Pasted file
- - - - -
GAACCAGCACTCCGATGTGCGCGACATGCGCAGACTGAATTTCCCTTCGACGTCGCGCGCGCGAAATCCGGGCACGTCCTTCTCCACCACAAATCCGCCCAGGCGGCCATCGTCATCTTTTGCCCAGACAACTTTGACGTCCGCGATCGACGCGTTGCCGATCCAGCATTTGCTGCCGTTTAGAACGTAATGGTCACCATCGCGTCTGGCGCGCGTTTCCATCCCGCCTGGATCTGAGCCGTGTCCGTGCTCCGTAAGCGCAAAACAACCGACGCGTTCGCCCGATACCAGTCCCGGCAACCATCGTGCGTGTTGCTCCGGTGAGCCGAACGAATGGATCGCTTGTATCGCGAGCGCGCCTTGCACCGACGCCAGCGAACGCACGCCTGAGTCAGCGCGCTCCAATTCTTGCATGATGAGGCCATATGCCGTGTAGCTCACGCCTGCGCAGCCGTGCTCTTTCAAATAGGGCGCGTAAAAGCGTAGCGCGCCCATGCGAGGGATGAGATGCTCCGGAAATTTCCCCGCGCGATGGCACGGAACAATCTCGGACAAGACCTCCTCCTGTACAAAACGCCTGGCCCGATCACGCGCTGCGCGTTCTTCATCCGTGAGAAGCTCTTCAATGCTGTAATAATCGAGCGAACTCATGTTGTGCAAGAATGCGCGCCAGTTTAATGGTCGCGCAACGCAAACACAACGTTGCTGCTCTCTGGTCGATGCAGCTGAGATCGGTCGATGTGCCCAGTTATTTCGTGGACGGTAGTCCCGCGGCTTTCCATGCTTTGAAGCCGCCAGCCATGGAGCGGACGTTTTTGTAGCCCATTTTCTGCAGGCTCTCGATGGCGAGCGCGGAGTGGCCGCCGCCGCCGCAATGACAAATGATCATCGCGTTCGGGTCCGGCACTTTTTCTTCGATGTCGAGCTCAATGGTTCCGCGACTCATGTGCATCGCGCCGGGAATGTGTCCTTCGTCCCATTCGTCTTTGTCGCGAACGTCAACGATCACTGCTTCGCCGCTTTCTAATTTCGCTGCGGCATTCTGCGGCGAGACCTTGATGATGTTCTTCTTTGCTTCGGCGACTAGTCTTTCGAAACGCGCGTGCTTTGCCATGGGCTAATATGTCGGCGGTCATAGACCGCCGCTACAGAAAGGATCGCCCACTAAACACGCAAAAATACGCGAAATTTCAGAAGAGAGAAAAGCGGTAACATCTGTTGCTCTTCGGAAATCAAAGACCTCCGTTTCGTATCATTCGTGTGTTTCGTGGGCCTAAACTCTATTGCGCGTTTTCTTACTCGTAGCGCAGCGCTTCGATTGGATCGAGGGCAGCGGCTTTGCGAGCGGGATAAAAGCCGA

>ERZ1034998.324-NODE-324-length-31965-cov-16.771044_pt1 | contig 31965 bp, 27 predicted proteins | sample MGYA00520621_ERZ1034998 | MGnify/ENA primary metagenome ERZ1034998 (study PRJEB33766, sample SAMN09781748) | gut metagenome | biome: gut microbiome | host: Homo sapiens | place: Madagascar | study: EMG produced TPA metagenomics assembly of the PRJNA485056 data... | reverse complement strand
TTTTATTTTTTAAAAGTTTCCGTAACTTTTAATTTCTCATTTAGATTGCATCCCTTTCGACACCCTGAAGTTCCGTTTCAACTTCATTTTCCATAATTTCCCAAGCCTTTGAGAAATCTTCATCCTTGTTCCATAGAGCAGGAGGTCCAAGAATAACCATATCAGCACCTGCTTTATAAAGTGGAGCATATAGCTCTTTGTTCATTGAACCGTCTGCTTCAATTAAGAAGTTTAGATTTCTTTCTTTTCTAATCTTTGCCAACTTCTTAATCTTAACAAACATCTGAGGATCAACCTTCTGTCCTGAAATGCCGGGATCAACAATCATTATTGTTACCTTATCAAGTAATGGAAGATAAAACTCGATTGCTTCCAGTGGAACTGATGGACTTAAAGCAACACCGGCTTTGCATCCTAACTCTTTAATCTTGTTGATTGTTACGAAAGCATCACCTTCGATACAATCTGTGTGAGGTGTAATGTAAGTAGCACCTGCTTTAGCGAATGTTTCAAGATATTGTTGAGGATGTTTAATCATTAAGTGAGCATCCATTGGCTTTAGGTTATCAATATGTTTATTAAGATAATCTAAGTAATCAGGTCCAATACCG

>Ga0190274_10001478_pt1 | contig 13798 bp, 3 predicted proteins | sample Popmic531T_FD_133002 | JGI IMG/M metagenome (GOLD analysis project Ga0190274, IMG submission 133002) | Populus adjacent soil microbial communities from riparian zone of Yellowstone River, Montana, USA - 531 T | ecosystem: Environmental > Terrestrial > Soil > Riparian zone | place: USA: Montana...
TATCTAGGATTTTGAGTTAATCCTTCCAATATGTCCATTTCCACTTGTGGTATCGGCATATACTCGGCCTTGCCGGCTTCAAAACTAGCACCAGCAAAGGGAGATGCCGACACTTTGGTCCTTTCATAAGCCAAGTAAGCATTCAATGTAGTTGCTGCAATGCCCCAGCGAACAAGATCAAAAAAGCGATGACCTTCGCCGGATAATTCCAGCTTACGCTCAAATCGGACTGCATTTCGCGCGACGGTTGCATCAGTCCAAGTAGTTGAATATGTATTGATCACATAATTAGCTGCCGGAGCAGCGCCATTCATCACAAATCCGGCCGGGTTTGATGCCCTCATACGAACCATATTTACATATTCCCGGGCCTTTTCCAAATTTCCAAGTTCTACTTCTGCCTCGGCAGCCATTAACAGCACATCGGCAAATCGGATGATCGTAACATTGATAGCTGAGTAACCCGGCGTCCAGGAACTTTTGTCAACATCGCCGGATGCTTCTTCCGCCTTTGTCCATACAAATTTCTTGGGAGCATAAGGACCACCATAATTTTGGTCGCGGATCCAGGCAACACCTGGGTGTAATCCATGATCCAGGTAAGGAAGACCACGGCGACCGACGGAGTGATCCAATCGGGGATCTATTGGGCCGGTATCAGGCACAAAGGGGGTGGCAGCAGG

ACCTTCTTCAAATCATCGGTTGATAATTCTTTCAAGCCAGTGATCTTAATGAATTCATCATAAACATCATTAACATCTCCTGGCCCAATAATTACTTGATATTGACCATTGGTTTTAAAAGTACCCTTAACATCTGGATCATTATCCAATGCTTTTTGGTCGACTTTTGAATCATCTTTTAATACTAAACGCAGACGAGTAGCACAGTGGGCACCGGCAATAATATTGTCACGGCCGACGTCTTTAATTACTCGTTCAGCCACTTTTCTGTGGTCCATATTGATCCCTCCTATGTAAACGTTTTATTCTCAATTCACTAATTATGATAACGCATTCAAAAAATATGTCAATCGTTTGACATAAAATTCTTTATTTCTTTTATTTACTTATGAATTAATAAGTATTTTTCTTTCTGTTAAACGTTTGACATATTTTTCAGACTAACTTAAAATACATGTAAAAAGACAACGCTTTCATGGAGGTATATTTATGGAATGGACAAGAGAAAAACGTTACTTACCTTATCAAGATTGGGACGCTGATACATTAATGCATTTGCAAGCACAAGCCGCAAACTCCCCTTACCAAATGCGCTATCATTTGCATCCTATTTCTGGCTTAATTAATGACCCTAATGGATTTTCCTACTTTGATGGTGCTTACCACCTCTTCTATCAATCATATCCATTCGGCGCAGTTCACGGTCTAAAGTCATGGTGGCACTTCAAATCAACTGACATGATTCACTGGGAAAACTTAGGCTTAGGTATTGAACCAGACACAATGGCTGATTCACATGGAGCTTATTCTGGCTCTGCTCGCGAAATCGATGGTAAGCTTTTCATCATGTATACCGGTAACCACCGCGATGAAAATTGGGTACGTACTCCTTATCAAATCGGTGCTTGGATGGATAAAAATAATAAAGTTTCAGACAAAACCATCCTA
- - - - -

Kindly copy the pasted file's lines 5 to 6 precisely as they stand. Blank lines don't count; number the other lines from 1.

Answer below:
TATCTAGGATTTTGAGTTAATCCTTCCAATATGTCCATTTCCACTTGTGGTATCGGCATATACTCGGCCTTGCCGGCTTCAAAACTAGCACCAGCAAAGGGAGATGCCGACACTTTGGTCCTTTCATAAGCCAAGTAAGCATTCAATGTAGTTGCTGCAATGCCCCAGCGAACAAGATCAAAAAAGCGATGACCTTCGCCGGATAATTCCAGCTTACGCTCAAATCGGACTGCATTTCGCGCGACGGTTGCATCAGTCCAAGTAGTTGAATATGTATTGATCACATAATTAGCTGCCGGAGCAGCGCCATTCATCACAAATCCGGCCGGGTTTGATGCCCTCATACGAACCATATTTACATATTCCCGGGCCTTTTCCAAATTTCCAAGTTCTACTTCTGCCTCGGCAGCCATTAACAGCACATCGGCAAATCGGATGATCGTAACATTGATAGCTGAGTAACCCGGCGTCCAGGAACTTTTGTCAACATCGCCGGATGCTTCTTCCGCCTTTGTCCATACAAATTTCTTGGGAGCATAAGGACCACCATAATTTTGGTCGCGGATCCAGGCAACACCTGGGTGTAATCCATGATCCAGGTAAGGAAGACCACGGCGACCGACGGAGTGATCCAATCGGGGATCTATTGGGCCGGTATCAGGCACAAAGGGGGTGGCAGCAGG

ACCTTCTTCAAATCATCGGTTGATAATTCTTTCAAGCCAGTGATCTTAATGAATTCATCATAAACATCATTAACATCTCCTGGCCCAATAATTACTTGATATTGACCATTGGTTTTAAAAGTACCCTTAACATCTGGATCATTATCCAATGCTTTTTGGTCGACTTTTGAATCATCTTTTAATACTAAACGCAGACGAGTAGCACAGTGGGCACCGGCAATAATATTGTCACGGCCGACGTCTTTAATTACTCGTTCAGCCACTTTTCTGTGGTCCATATTGATCCCTCCTATGTAAACGTTTTATTCTCAATTCACTAATTATGATAACGCATTCAAAAAATATGTCAATCGTTTGACATAAAATTCTTTATTTCTTTTATTTACTTATGAATTAATAAGTATTTTTCTTTCTGTTAAACGTTTGACATATTTTTCAGACTAACTTAAAATACATGTAAAAAGACAACGCTTTCATGGAGGTATATTTATGGAATGGACAAGAGAAAAACGTTACTTACCTTATCAAGATTGGGACGCTGATACATTAATGCATTTGCAAGCACAAGCCGCAAACTCCCCTTACCAAATGCGCTATCATTTGCATCCTATTTCTGGCTTAATTAATGACCCTAATGGATTTTCCTACTTTGATGGTGCTTACCACCTCTTCTATCAATCATATCCATTCGGCGCAGTTCACGGTCTAAAGTCATGGTGGCACTTCAAATCAACTGACATGATTCACTGGGAAAACTTAGGCTTAGGTATTGAACCAGACACAATGGCTGATTCACATGGAGCTTATTCTGGCTCTGCTCGCGAAATCGATGGTAAGCTTTTCATCATGTATACCGGTAACCACCGCGATGAAAATTGGGTACGTACTCCTTATCAAATCGGTGCTTGGATGGATAAAAATAATAAAGTTTCAGACAAAACCATCCTA